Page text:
With around 20 million sold between 1982 and 1994, the Commodore is the biggest selling computer model in history. This 8-bit marvel with "high resolution & sound synthesiser" had over 10,000 game titles for it as well.
The Computer History Museum, Apple co-founder Steve Wozniak, Pong designer Al Acorn and a bunch of others, got together earlier this week (10 Dec 2007) to celebrate the achievement with a tribute to 79 year old Jack Tramiel, Founder and CEO, Commodore International (Pic below credit: Daniel Terdiman/CNET News.com).
Jack, who in the late 1980's went on to become CEO of Atari Computers, still has a Commodore 64, he plays PacMan on it for a few minutes every day :)
"Mr. Tramiel founded Commodore Business Machines in 1955 as a typewriter service and sales company. Over the years, as office machines became more technologically advanced so did Commodore's products, advancing through electric typewriters, adding machines, desktop and handheld calculators, programmable calculators finally culminating in personal computers.
Commodore entered the home computer business at its inception, in 1977, with the PET computer. Following the slogan "Computers for the masses, not the classes", all of Commodore's computers were high-powered but low-priced.
The PET was followed, in 1980, by the VIC-20, the first microcomputer to sell more than one million units. The Commodore 64, introduced in 1982, remains the highest selling single computer model in history and launched the computer careers of much of the computer industry."
... extract from the Computer History Museum Commodore 64 25th Anniversary celebration video. http://archive.computerhistory.org/lectures/impact_of_the_commodore_64_a_25_anniversary_celebration_lecture.2007.12_EDITED.wmv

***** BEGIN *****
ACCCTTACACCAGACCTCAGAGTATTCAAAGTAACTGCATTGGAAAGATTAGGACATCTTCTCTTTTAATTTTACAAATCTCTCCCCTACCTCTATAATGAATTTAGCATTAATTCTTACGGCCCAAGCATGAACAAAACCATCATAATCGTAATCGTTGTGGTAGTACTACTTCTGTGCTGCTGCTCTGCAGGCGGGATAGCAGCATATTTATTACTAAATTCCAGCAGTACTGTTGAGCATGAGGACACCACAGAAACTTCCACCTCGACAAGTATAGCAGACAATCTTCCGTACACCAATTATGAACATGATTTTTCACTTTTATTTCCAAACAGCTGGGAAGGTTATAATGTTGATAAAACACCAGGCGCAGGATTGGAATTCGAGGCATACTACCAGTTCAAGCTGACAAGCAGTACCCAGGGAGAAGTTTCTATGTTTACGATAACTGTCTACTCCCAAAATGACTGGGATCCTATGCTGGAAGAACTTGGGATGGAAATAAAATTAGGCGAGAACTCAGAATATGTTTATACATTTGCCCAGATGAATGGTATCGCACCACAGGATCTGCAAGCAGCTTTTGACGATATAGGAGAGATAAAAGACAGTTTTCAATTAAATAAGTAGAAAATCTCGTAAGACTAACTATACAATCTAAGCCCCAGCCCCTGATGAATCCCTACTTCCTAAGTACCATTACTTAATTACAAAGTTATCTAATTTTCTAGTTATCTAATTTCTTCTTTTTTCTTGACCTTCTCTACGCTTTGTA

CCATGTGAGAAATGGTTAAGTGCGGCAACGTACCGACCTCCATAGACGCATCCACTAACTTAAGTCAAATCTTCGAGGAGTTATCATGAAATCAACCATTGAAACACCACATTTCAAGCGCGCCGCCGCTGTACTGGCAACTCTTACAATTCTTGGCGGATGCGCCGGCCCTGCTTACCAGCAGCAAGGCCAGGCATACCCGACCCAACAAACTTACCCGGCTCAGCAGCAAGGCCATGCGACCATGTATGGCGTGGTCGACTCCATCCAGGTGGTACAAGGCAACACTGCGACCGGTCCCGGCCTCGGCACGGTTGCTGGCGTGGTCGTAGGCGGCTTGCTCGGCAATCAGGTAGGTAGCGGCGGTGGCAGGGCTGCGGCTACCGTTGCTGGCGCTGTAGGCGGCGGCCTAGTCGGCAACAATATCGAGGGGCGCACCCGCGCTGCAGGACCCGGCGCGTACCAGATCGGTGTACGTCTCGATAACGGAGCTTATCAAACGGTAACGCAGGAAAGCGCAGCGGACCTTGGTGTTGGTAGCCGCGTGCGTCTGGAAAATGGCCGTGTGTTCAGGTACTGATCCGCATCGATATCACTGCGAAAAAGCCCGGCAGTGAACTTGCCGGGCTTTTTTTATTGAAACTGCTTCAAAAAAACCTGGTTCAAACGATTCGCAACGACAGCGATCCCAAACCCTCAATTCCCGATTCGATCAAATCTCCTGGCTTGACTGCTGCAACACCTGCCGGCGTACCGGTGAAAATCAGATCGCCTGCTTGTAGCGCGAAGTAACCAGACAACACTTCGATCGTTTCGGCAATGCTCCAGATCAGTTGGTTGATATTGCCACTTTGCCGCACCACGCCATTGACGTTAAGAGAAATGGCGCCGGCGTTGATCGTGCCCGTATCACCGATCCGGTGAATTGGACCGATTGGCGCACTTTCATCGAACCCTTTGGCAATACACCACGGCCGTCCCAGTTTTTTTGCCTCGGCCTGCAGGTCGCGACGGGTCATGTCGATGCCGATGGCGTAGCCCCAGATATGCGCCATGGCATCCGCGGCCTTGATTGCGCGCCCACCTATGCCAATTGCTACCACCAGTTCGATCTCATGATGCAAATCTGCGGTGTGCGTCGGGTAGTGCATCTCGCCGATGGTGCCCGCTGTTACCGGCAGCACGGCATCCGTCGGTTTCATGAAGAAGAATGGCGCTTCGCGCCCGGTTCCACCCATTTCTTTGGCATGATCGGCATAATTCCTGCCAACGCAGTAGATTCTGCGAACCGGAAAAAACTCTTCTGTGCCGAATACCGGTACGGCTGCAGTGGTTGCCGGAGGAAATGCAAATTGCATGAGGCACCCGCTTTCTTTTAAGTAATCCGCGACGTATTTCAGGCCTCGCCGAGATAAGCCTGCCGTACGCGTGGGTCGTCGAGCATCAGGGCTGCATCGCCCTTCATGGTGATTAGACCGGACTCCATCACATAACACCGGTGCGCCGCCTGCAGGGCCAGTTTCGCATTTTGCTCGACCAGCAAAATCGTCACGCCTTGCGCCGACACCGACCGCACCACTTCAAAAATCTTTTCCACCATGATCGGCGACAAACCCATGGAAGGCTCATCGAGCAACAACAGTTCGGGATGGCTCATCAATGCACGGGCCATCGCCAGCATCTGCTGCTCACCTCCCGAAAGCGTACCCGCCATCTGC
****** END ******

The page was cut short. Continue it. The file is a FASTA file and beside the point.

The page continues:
You can still get Commodore 64 games and programs today, which will run on any modern computer see the c64 website for details and downloads
Today, apart from his Commodore 64, Jack Tramiel uses a Dell Computer.
I had a Commodore 64 like pretty well everyone who had a computer in the early 1980's. The Apple11e PC was 3 times the price for the same power, and the next step up from PC's were mainframe type computers that IBM built, with central processing units that took up an entire room.
I wanted a PET in 1977, but they never got distributed to Australia. I've only got the original brochure from 1977 promising the availability in April/May 1978.
I remember being crushed with disappointment when the PET was discontinued, but got really happy when the Commodore 64 came out.
But I bought this computer before my Commodore 64, the 1984 Yamaha CX5M computer synth, with a prehistoric Microsoft (1983) music software program. It has 32K RAM...yes 'K'. It still works, I've still got it
This is what it sounds like.
As a Happy Birthday tribute, I''ve just uploaded a track I did on the CX5M when the Commodore 64 was just 3 years old. So this is a Youtube Premier ! yay
It's called OBEY. Taken from a classic John Carpenter cult movie called 'They Live' (1988). Aliens from another planet infiltrate Earth with subliminal messages on giant billboard etc in a very big brother sort of way. One of the billboard commands is OBEY, in the same font as in the video art work.
Alien from THEY LIVE by John Carpenter 1988
We did real life pirate TV broadcasts from my Commerce House studio too and part of the feedback imagery is included in this clip.
So Happy Birthday Commodore 64
Download or Stream MP3 music
8-Bit Music 1985 and 8-Bit Vision 1992.
There's a brilliant They Live fight scene staring Rowdy Roddy Piper a pro wrestler (The white guy in pic below) who tries to convince his friend to put on the 'special sunglasses', which let the wearer see the aliens and read the subliminal messages.
It's a great fight scene, you've gotta check it out. You'll be yelling...'Just put on the sunglasses' within minutes
THEY LIVE fight scene 1988.
Sort of got off the track with the Commodore 64 25th birthday with all this 1980's stuff, but regular Melbourne Shuffle Oldskool visitors will be getting used to that sort of thing with me ;)
Here's some links to some great histories of the early digital era, which in reality was not all that long ago, but in online years is the stone age... and we love it!! :) After all the wheel is very ancient technology, but we can still find a use for it today landing space shuttles.
- old software.com
- Computer History Museum
- And don't forget Melbourne Shuffle Oldskool's own repository of arcane analog/early digital knowledge including the marvels of Captain Rom as witnessed by Neale Morison - both who worked for Fairlight in the 1980's, in the 8-Bit celebration of heaven... IT- Oldskool Daze